It’s summer! Here comes not just the sun but the blazing temperatures. Unless you want your plant to be grilled in the scorching sun, knowing what is the best time to water plants in hot weather should be on your list of regular gardening activities. Luckily, with the best advice from our botanists and seasoned horticulturists in PlantIn, completing this task should be fairly straightforward. If you are ready, grab your watering cans and garden hose, and let’s fetch a bucket of information about the tips, methods, and the proper timing of irrigation!
Do Plants Need More Water in Hot Weather?
Like humans, plants are delicate creatures that thirst for more water under the basking heat of the sun. Generally, typical plants lose moisture through the tiny holes in their leaves (stomates) in a process called evapotranspiration. If it's hot, this water-requiring metabolic process shoots up at a staggering rate. Numerous plants are equipped with drought-mitigation mechanisms to slow it down, but for many, it means drooping, wilting, irreversible dryness of the tips, and even death. In simple words, hot weather will make an average plant demand more water.
What Is the Best Time to Water Plants in Hot Weather?
Plants have evolved with varying watering requirements, but fortunately, you only need to know a few tricks to know the proper timing of irrigation.
Situated under the searing heat of the sun, plants outdoors tend to be more thirsty than roofed, shade-loving greenies. Hence, it is crucial to know each watering needs, as indicated in the following:
If there is any hardy plant in your garden, then your turf grass claims the top spot! Planted to withstand immense foot traffic, drought, and diseases, these creeping green mat does not need frequent watering. Turn on your sprinklers and time the watering duration in the morning, estimating that the water has seeped about 1-1.5 inches (2-3 cm) weekly, about 30-35 mins of sprinkling (manual or automated) while it is also highly recommended to go about 6-8 inches (15-20 cm) to hydrate its deep roots in the event of droughts. Overwatering terrified? Don’t be! Simply divide that quantity by about twice weekly.
Each flower species has varying rates of watering. However, most of the blooming perennials require average to little watering! For instance, azaleas, hydrangeas, roses, and crepe myrtles should be watered 2-3 times weekly: thorough enough to reach the soil depth of 18-20 inches (46-50 cm), ideally in the morning. That’s about 1-2 gallons weekly (4-8 liters) and can be sprinkled on two occasions. Their roots are deep enough to independently scavenge underground sources of water. For flowering bulbs, just maintain a damp garden bed not to promote rotting, which is approximately half of the moderate drinkers’ needs.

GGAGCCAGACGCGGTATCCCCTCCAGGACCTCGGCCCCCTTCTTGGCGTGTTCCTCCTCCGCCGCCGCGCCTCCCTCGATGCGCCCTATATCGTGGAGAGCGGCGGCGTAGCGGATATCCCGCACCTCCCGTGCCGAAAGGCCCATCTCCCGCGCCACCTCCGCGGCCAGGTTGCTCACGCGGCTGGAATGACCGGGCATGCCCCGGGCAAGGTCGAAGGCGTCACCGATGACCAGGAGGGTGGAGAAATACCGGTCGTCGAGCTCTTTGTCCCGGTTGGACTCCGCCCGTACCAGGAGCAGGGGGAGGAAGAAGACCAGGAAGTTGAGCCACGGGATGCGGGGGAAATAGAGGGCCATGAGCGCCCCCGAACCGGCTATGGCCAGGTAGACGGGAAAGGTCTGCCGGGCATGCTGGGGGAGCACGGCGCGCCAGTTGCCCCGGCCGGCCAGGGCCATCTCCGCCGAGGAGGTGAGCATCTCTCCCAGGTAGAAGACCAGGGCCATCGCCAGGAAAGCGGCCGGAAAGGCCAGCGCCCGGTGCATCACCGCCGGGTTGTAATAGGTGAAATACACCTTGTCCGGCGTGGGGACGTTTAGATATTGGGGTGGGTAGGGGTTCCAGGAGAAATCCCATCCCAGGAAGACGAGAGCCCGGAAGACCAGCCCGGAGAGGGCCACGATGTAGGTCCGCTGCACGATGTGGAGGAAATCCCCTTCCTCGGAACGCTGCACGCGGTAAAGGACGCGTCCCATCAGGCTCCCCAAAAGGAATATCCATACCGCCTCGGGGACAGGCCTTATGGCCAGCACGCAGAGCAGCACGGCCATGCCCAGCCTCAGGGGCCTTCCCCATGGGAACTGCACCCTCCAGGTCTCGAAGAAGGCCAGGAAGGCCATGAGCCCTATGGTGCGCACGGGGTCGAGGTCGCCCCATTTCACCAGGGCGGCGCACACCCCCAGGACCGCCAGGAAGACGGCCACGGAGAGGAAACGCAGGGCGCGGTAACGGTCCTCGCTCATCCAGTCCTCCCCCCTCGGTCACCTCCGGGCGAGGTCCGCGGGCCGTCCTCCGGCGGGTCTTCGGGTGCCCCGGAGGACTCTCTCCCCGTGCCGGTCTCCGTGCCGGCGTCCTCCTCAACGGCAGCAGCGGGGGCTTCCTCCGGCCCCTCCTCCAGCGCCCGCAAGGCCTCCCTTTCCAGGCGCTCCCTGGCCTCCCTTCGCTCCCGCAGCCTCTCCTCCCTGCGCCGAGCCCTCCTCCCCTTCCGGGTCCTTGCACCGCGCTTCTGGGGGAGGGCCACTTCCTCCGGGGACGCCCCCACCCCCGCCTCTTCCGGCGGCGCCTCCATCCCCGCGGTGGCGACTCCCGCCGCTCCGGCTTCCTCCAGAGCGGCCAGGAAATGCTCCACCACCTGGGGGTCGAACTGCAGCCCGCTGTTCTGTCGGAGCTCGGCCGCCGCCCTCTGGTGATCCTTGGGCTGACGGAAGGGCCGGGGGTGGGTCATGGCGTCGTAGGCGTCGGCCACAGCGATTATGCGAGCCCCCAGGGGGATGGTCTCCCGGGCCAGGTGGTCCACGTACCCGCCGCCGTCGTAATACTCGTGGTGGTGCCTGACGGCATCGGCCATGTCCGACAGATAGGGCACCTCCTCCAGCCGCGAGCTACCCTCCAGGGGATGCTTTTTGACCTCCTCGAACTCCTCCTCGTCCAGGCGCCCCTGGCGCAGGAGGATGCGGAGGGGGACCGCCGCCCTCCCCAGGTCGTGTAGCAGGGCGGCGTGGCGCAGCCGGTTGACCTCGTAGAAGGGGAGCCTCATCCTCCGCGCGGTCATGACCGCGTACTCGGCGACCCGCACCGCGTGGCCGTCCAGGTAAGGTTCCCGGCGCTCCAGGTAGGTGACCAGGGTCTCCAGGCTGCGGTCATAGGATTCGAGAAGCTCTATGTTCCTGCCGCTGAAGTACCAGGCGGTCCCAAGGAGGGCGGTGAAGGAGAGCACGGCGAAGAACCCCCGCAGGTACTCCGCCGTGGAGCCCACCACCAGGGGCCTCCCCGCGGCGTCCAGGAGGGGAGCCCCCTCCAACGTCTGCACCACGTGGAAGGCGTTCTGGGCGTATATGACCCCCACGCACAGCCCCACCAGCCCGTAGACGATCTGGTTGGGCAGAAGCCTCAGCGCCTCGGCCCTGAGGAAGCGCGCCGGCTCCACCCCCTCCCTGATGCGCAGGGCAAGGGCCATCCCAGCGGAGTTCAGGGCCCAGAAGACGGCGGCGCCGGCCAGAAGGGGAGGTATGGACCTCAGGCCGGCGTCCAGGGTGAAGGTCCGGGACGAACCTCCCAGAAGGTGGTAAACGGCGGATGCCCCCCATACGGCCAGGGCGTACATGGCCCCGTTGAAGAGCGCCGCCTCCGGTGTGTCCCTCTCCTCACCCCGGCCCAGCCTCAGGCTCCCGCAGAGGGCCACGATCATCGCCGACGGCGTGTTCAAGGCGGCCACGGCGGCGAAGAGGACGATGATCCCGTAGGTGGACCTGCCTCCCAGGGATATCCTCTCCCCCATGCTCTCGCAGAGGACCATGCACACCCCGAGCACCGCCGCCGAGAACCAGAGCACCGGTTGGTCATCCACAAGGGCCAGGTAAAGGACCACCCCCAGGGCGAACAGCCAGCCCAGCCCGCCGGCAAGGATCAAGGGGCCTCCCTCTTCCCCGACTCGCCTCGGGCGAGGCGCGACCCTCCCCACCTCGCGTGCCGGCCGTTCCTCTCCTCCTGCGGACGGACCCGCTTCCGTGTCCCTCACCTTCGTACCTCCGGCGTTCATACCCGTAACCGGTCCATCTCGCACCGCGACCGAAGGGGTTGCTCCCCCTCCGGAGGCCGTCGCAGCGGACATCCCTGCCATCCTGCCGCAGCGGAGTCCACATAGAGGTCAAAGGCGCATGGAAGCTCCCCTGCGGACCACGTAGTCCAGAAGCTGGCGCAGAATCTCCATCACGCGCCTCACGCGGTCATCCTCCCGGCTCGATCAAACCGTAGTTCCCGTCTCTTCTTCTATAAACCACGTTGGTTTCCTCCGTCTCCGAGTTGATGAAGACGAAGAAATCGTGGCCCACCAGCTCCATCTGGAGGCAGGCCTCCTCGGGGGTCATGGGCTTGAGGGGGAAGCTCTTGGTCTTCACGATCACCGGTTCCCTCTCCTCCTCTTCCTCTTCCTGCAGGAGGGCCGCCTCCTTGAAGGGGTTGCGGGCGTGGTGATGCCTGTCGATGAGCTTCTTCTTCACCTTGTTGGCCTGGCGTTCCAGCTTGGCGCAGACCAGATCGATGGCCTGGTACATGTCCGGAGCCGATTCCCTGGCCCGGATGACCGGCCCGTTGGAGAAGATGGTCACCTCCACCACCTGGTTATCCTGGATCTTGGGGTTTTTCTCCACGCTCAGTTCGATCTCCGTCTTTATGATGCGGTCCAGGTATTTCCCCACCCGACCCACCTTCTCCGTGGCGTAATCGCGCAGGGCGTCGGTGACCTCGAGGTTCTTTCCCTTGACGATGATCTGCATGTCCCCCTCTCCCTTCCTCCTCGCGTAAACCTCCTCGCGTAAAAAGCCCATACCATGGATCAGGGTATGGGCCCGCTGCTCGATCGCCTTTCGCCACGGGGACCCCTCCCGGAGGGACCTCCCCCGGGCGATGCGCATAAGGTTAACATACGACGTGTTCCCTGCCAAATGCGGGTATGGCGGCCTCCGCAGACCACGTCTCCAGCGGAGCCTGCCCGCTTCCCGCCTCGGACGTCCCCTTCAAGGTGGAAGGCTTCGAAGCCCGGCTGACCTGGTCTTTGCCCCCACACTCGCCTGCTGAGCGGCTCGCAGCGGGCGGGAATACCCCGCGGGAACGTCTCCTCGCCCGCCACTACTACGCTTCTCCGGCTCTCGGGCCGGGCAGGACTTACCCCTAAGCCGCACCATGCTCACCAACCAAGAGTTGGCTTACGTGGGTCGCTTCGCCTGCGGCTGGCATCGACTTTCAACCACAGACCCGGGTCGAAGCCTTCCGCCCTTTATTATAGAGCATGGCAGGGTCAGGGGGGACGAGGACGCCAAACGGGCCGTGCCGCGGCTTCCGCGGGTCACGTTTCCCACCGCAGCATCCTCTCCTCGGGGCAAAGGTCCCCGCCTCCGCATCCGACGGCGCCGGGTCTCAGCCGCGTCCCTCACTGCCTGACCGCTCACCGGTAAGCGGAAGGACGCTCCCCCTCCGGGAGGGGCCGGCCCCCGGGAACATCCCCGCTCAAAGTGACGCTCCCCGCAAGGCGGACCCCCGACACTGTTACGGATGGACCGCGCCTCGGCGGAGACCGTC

Herbs are chiefly a large group of aromatic, herbaceous, or non-herbaceous plants characterized by two distinct water requirements. If you are watering the traditional kitchen essentials like basils, mint, and oregano, or the ones with “smooth” leaves, give them 2-3 occasions of weekly soak – literally submerging a perforated pot in a bucket of water and draining them after, if the soil appears dry. On the other hand, Mediterranean beauties like lavenders, rosemaries, and sage will only want to be watered 1-2 times weekly, targeting a depth of 10-15 inches (25-38 cm) during their first few days of establishment. Reduce the frequency when their roots already took hold on the ground.
Trees, Shrubs, and Bushes
Large trees, ginormous shrubs, and established bushes don’t bother with the volume and frequency. Thanks to their deep roots, they can already scour water underground. Monthly or bimonthly frequency should suffice if you see some scorched leaves on your trees. Be generous enough with the volume, approximately 3-4 gallons (11-15 liters), to reach the deep subterranean roots. While drought and baking heat can crisp up their leaves (trees and medium-sized shrubs), they will regrow once the favorable conditions return.
Cacti and Succulents
Outdoor arid plants like cacti and succulents are simply built to endure hot weather. They store water that would be enough to keep them alive during drought periods. Succulents like jade plants, aloe vera, snake plants, and echeveria can be watered for about 2-3 weeks or up to a month. If potted, bottom-watering is recommended as the soil can get hydrophobic when left totally dry.
Watering indoor plants may be a bit tricky for some, but it is quite a straightforward manner on hot days. To quench their thirst, do not be afraid to drench an overflowing amount, literally until you see it drenching from the bottom. Depending on the heat intensity and humidity at home, your plants may demand 2-3 times of deep watering. Most tropical houseplants love a thorough soak!
Is it Okay to Water Plants in the Hot Sun?
Watering under the sizzling heat is quite acceptable for big plants. However, for small plants with non-woody stems, like turf grasses and herbaceous flowering and non-flowering plants, this practice could spell disaster. The sudden splash of cool water may dampen the ground but could stress above-ground parts due to the cold-heat fluctuation, resulting in leaf cupping or wilting, premature defoliation, and flower abortion.